Reducing Waste During Thanksgiving, Winter Holidays
- Nov. 15 is America Recycles Day. Make a commitment to recycling this fall by getting involved in local events, and by making a pledge to recycle more and buy products made from recycled materials.
- Grass clippings and shredded (or unshredded) leaves make excellent mulch. Pile shredded leaves deep around your shrubbery, as well as in and around any plants you want to overwinter in pots.
- If you host a party, set the table with cloth napkins and reusable dishes, glasses and silverware. Consider renting more formal tableware that you might not use very often. Also save and reuse party hats, decorations and favors.
- After holiday festivities, put leftovers in recyclable containers, and share them with family, friends or others. Donate whole, untouched leftovers from parties to a local food bank or homeless shelter.
- Where possible, compost leftover food scraps, leaves and grass clippings.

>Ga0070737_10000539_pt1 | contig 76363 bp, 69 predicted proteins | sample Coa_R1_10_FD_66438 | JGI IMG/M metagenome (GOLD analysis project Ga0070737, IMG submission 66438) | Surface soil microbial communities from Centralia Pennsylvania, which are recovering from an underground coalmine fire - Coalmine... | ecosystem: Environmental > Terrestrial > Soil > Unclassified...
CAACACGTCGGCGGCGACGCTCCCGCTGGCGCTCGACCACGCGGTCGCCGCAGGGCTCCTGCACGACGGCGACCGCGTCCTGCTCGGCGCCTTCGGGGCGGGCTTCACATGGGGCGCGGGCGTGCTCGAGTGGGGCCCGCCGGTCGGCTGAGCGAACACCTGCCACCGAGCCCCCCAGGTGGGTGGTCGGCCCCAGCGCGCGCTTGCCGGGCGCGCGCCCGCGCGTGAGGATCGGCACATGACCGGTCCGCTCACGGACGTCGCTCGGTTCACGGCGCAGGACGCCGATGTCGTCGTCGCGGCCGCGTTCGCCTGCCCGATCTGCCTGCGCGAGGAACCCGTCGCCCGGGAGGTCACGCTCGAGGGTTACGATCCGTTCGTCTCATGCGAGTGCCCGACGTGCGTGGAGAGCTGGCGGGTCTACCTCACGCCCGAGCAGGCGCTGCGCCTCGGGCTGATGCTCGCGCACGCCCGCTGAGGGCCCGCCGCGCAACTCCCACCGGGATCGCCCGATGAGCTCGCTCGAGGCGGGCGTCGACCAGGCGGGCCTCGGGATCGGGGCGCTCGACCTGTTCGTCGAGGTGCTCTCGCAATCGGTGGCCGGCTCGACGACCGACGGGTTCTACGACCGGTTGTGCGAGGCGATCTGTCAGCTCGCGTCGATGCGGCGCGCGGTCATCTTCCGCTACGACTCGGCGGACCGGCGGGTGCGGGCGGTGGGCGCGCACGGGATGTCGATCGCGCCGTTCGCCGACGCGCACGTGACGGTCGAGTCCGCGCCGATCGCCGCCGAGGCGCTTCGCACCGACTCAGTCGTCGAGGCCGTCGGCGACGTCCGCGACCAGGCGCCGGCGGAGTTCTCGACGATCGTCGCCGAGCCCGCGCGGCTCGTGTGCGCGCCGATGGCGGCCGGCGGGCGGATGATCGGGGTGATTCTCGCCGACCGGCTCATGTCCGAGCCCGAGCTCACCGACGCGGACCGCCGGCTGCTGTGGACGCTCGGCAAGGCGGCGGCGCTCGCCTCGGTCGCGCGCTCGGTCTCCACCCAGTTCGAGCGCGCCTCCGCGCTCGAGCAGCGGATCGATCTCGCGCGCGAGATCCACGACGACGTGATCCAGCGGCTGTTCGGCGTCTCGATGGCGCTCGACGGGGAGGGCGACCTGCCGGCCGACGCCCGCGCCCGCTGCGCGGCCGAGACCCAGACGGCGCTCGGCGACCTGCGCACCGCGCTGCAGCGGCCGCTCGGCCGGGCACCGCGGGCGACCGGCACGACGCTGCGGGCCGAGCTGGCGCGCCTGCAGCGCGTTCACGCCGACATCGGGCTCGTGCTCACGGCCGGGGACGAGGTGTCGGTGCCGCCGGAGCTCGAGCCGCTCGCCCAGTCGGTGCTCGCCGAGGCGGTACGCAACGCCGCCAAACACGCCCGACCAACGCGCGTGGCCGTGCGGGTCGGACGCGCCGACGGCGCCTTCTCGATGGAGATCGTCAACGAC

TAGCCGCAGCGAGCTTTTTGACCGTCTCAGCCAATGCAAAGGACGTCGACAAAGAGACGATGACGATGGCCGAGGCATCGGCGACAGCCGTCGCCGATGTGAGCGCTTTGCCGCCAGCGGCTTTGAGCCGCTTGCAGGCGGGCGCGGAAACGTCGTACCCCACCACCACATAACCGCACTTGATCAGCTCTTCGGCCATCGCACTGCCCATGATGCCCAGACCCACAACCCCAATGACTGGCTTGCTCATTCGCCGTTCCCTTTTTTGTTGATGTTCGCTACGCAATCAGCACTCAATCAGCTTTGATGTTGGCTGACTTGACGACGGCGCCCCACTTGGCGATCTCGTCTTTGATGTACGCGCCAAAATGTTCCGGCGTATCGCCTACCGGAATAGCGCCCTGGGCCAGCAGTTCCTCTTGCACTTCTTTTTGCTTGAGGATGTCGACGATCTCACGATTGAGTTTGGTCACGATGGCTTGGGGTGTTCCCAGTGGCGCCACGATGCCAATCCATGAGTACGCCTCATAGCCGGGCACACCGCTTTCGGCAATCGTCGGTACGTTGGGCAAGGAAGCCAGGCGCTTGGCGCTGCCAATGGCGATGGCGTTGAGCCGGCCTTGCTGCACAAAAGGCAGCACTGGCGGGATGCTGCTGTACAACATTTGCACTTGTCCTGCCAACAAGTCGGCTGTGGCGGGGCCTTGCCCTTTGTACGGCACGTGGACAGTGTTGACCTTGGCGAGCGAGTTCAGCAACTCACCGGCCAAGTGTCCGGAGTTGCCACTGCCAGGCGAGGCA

- Show your guests where to put recyclables such as aluminum, glass and plastic beverage containers.
- After parties, fill your dishwasher to capacity before running it. You will run fewer cycles, which saves energy.
- Wash and reuse empty glass and plastic jars, milk jugs, coffee cans, dairy tubs and other similar containers that would otherwise get thrown away. These containers can be used to store leftovers as well as buttons, nails or other loose items.
- Avoid placing hard, thick or waxy food scraps down the drain. These materials can clog the pipes or damage garbage disposal blades and send parts of your sink to the landfill before their time.
- Buy products in concentrate, bulk or in refillable containers. Many items are available in these sizes. They reduce packaging waste and can save you money. Combine waste reducing practices, such as buying coffee in bulk and storing it in your leftover empty coffee cans.
- If you going away from home for the holidays, to save energy, turn down your thermostat and put lights on timers.
- November is an excellent time of year to conduct neighborhood food or clothing drives to help those in need.
This article originally appeared in the 11/01/2006 issue of Environmental Protection.